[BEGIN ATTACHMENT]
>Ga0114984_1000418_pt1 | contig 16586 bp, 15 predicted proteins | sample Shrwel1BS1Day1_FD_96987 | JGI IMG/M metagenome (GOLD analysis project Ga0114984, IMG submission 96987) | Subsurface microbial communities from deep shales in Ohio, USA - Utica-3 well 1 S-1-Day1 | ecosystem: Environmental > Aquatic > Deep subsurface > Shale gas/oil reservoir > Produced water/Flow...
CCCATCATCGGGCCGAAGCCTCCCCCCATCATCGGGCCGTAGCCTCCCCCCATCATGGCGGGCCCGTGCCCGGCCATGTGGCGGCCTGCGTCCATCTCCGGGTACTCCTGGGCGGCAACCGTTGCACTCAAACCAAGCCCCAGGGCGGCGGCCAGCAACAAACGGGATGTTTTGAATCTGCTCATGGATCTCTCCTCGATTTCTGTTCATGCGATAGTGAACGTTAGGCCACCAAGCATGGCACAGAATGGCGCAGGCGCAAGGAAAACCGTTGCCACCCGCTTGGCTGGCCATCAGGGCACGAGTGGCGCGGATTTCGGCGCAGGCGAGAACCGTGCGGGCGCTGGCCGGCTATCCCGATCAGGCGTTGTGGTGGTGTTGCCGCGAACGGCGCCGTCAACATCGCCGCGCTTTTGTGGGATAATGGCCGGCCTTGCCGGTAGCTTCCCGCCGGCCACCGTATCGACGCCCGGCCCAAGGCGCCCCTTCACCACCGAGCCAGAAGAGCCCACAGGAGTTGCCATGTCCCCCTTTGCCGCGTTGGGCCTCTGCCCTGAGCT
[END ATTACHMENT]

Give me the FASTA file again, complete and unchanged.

>Ga0114984_1000418_pt1 | contig 16586 bp, 15 predicted proteins | sample Shrwel1BS1Day1_FD_96987 | JGI IMG/M metagenome (GOLD analysis project Ga0114984, IMG submission 96987) | Subsurface microbial communities from deep shales in Ohio, USA - Utica-3 well 1 S-1-Day1 | ecosystem: Environmental > Aquatic > Deep subsurface > Shale gas/oil reservoir > Produced water/Flow...
CCCATCATCGGGCCGAAGCCTCCCCCCATCATCGGGCCGTAGCCTCCCCCCATCATGGCGGGCCCGTGCCCGGCCATGTGGCGGCCTGCGTCCATCTCCGGGTACTCCTGGGCGGCAACCGTTGCACTCAAACCAAGCCCCAGGGCGGCGGCCAGCAACAAACGGGATGTTTTGAATCTGCTCATGGATCTCTCCTCGATTTCTGTTCATGCGATAGTGAACGTTAGGCCACCAAGCATGGCACAGAATGGCGCAGGCGCAAGGAAAACCGTTGCCACCCGCTTGGCTGGCCATCAGGGCACGAGTGGCGCGGATTTCGGCGCAGGCGAGAACCGTGCGGGCGCTGGCCGGCTATCCCGATCAGGCGTTGTGGTGGTGTTGCCGCGAACGGCGCCGTCAACATCGCCGCGCTTTTGTGGGATAATGGCCGGCCTTGCCGGTAGCTTCCCGCCGGCCACCGTATCGACGCCCGGCCCAAGGCGCCCCTTCACCACCGAGCCAGAAGAGCCCACAGGAGTTGCCATGTCCCCCTTTGCCGCGTTGGGCCTCTGCCCTGAGCT